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02-10-2018, 12:15 PM   #1
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Is it worth upgrading from a 200mm f/4 manual lens to a 150mm f/3.5 manual lens

Hi. I just got a Pentax 645. I normally shoot digital, but liked how film looks and figured go big (ish) or go home. My 645 came with a 75mm f/2.8 and 35mm f/3.5. I have seen a lot of praise for both of these lenses, especially at f/8. The third lens my camera came with was a 200mm f/4. This one doesn't seem to be as praised on the internet as the other 2. My question is more or less, does it have sufficient sharpness at the more wide open apertures to create those shallow DOF medium format portraits or should I upgrade to a 150mm f/3.5 which I see much more praise for? This is an original model 645 so it has no auto focus.

02-10-2018, 01:06 PM   #2
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QuoteOriginally posted by dudemanbro Quote
My question is more or less, does it have sufficient sharpness at the more wide open apertures to create those shallow DOF medium format portraits or should I upgrade to a 150mm f/3.5 which I see much more praise for?
I have all four lenses that you mention and love the 35mm and 75mm, but have never been satisfied, despite many attempts, to like the 200mm f/4. It is just too soft and low contrast for my taste and doesnʻt render bokeh that is in anyway special. The 150mm f/3.5 is a much better lens, especially for portraits. YES, itʻs worth the upgrade.

The 200mm MF is equivalent to a 135mm FF and the 150mm MF is equivalent to a 100mm FF. With FF, I prefer to shoot portraits in the 80-100mm range, so the 150mm MF makes more sense in terms of focal length and not only gets you closer to your subject, but throws the background bokeh more OOF.

If I get a chance, I can shoot and post a comparison for you, but it might take a few weeks till I get around to it.
02-11-2018, 02:13 AM   #3
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Just in case it hadn't crossed your mind.....give some consideration to the 67 165/2.8 (with adapter).

Bob
02-17-2018, 07:42 AM   #4
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QuoteOriginally posted by Alex645 Quote

The 200mm MF is equivalent to a 135mm FF and the 150mm MF is equivalent to a 100mm FF. With FF, I prefer to shoot portraits in the 80-100mm range, so the 150mm MF makes more sense in terms of focal length and not only gets you closer to your subject, but throws the background bokeh more OOF.

If I get a chance, I can shoot and post a comparison for you, but it might take a few weeks till I get around to it.
I thought I had seen somewhere( maybe here?) that the conversion factor from MF(645) lenses to lenses for 35mm cameras was 0.62 which makes the 200 the equivalent of 124 and the 150 equivalent to 93. Have I got the wrong factor?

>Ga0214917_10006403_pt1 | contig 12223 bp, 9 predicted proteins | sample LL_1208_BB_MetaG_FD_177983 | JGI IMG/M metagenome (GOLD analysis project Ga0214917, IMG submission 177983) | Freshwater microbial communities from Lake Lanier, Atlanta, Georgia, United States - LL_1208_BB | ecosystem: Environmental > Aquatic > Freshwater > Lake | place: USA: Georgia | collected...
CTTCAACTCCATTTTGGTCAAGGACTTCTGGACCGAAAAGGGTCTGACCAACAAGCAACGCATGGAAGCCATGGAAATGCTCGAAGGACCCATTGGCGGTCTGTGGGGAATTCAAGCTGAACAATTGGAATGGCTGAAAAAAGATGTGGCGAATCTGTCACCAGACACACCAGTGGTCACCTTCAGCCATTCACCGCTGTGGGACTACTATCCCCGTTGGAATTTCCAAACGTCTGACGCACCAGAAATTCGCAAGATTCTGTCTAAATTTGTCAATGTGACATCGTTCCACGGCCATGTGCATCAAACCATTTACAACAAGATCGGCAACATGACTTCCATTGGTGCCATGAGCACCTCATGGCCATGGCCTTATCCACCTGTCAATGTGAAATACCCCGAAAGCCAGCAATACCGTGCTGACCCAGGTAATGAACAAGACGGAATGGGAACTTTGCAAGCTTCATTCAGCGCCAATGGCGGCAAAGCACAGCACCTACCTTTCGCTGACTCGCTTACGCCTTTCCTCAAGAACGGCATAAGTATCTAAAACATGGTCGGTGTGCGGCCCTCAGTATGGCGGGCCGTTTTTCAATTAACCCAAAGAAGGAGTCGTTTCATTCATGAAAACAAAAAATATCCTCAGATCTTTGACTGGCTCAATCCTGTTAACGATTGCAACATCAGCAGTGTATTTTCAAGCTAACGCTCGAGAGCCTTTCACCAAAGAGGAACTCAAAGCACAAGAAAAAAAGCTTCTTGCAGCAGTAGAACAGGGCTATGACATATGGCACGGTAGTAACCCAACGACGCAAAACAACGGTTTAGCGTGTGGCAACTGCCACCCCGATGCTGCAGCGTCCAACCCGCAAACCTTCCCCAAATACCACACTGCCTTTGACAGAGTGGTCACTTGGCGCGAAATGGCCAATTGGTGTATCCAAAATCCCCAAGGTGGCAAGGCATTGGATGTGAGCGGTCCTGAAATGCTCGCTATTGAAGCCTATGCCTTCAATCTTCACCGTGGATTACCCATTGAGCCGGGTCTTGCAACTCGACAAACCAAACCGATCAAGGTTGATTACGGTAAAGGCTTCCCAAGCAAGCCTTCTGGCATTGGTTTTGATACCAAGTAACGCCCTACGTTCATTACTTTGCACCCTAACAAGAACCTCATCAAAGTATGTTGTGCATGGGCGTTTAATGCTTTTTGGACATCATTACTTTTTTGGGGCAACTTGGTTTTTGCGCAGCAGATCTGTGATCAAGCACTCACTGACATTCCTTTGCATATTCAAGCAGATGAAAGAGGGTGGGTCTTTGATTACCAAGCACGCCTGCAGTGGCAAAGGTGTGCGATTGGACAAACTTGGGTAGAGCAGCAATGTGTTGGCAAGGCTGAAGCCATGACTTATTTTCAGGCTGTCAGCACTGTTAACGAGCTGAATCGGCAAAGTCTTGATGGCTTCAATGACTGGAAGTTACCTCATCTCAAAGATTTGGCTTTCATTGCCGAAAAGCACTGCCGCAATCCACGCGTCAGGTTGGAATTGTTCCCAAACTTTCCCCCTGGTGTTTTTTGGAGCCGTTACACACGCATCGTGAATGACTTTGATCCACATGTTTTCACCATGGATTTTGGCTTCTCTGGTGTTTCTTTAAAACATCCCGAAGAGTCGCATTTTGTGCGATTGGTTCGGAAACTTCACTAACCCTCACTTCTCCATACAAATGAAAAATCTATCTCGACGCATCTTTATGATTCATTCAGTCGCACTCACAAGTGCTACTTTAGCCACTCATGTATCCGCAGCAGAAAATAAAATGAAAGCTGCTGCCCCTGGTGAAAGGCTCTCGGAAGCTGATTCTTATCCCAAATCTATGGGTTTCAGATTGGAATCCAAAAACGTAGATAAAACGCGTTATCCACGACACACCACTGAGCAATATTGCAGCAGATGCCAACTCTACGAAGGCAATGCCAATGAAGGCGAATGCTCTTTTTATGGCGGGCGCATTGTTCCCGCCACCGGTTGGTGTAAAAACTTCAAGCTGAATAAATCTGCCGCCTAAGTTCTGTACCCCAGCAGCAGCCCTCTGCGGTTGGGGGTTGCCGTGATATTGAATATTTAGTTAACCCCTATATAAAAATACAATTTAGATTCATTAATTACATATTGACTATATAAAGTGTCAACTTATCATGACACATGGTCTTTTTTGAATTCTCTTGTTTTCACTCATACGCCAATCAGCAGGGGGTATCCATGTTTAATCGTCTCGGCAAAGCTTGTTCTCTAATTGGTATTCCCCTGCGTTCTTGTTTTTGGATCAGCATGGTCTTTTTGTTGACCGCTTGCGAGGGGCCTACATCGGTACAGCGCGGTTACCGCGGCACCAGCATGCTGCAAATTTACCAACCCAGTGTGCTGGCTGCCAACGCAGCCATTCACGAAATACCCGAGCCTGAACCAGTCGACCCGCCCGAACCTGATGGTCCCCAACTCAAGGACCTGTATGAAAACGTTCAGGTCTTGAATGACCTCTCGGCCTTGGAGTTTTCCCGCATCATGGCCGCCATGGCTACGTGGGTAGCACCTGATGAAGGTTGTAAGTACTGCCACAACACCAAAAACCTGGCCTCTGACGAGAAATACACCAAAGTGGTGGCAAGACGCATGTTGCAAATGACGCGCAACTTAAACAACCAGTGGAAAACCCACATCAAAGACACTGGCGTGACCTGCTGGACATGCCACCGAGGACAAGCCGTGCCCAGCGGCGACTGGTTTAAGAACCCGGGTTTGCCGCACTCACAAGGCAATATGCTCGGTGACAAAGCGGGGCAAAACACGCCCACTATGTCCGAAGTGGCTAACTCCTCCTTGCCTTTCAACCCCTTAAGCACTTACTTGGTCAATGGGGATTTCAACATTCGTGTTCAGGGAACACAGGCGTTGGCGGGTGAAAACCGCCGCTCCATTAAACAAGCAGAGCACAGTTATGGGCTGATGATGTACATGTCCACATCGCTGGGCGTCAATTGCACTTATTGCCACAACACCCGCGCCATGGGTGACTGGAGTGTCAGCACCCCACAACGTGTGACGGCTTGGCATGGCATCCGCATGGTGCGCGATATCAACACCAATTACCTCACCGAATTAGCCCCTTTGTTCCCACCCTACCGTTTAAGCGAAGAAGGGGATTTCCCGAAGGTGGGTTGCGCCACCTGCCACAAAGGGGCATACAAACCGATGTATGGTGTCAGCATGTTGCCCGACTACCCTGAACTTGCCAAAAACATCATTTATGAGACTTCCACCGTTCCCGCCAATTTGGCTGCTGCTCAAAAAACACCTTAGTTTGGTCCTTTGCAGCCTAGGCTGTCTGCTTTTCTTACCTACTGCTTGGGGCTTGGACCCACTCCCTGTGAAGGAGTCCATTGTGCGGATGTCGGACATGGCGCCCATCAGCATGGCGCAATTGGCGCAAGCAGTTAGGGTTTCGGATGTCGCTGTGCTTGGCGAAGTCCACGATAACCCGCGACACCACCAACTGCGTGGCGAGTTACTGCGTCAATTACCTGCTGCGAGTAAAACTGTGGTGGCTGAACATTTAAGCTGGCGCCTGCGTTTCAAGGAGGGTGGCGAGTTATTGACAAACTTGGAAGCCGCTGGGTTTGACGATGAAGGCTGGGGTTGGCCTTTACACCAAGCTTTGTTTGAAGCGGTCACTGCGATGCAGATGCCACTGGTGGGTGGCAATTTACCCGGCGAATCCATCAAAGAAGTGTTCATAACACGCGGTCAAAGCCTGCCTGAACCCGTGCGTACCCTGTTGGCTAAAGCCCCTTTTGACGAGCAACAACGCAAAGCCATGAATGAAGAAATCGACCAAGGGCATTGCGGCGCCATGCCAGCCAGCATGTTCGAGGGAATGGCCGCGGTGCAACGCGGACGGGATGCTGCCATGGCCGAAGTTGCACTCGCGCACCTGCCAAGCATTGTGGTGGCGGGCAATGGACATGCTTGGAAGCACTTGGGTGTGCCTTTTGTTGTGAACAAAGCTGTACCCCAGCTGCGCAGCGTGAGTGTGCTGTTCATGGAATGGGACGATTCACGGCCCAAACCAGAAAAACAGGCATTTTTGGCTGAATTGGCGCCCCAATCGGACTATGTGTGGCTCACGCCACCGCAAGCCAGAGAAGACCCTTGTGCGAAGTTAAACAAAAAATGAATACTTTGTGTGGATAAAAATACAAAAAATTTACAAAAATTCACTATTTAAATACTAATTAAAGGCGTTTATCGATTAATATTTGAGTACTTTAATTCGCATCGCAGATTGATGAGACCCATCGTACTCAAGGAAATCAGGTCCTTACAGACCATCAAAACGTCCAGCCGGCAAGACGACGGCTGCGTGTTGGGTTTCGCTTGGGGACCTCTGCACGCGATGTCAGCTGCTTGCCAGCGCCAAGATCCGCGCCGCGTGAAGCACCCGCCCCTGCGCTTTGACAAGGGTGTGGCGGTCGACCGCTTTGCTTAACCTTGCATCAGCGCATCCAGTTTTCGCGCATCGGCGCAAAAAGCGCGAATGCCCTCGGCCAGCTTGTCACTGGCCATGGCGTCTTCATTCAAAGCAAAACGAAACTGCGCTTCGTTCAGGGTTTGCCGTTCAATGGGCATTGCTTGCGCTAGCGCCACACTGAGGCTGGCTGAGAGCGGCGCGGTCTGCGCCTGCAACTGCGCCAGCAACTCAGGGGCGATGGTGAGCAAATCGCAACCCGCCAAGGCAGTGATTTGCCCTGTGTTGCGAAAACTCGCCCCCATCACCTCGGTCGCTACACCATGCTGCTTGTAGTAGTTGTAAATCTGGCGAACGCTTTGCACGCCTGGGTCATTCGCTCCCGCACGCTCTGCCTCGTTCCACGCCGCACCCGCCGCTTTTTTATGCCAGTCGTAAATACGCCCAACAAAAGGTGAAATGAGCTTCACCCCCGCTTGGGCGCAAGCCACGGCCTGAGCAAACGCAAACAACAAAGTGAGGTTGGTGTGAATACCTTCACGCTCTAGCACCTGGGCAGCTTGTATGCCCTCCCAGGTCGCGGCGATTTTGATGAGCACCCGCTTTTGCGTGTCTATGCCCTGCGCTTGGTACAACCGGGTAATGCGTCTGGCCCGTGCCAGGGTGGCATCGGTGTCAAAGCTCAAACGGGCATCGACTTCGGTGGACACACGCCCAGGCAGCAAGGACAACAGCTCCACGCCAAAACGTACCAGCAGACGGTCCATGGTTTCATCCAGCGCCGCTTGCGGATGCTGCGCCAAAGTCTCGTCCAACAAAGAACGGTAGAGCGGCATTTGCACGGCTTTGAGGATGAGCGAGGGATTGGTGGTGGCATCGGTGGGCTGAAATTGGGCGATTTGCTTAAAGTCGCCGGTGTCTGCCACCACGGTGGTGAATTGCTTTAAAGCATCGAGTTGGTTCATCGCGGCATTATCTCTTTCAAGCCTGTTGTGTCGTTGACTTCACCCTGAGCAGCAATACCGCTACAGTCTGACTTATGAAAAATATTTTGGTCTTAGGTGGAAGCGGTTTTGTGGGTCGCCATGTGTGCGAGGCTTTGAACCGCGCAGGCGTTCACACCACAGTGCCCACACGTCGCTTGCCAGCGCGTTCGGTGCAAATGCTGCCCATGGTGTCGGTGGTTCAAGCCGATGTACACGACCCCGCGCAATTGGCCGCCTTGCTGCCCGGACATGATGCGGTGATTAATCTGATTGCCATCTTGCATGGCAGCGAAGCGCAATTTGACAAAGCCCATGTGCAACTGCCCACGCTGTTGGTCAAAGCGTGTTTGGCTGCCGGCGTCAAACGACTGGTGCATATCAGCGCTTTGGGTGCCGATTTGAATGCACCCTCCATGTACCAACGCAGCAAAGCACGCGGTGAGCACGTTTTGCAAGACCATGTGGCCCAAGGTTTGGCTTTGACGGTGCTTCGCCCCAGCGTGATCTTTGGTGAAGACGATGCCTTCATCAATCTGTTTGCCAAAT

A comparison would be very useful for those of us such as I who have wondered about the 200 v 150, Thanks

asahijock

02-17-2018, 08:14 AM   #5
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The mount doesn't affect the length of the lens, 200mm is 200mm. The only thing affected is the 35mm equivalence field of view. But 200mm APS_c , 200mm FF or 200mm 645 are all the same focal length. The only thing that changes is the size of the image circle.
02-17-2018, 09:09 AM   #6
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The crop factor is a bit messy because of the aspect ratio differences:


1) Do you want to take a 4:3 ratio picture (or squarer) on both 645 film and 35 mm film?

If so, the crop factor is 24/41.5 = 0.58 (So 200mm on MF film has the same field of view as 116mm on 35 mm film)


2) Or do you want to take a 3:2 ratio picture (or skinnier) on both 645 film and 35 mm film

If so, the crop factor is 36/56 = 0.64 (So 200mm on MF film has the same field of view as 128mm on 35 mm film)


(Note: crop factors for digital 645 are different because most 645 sensors are crop sensors.)
02-17-2018, 12:15 PM   #7
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QuoteOriginally posted by asahijock Quote
I thought I had seen somewhere( maybe here?) that the conversion factor from MF(645) lenses to lenses for 35mm cameras was 0.62 which makes the 200 the equivalent of 124 and the 150 equivalent to 93. Have I got the wrong factor?
asahijock
QuoteOriginally posted by normhead Quote
The mount doesn't affect the length of the lens, 200mm is 200mm. The only thing affected is the 35mm equivalence field of view.
Yes, to clarify, "the focal length is the focal length", so I interpreted the question in regards to field of view.

The correct factor will be based on the actual film or sensor sizes.

I was referring to 645 film, which despite the name, is not 60mm x 45mm (6x4.5cm). The actual image size on the film is 56mm x 41.5mm. The sensor size on the 645D and 645Z is not the same, but smaller at approx. 44mm x 33mm.

So when doing any equivalence math to FF at 36mm x 24mm, the factor would be different.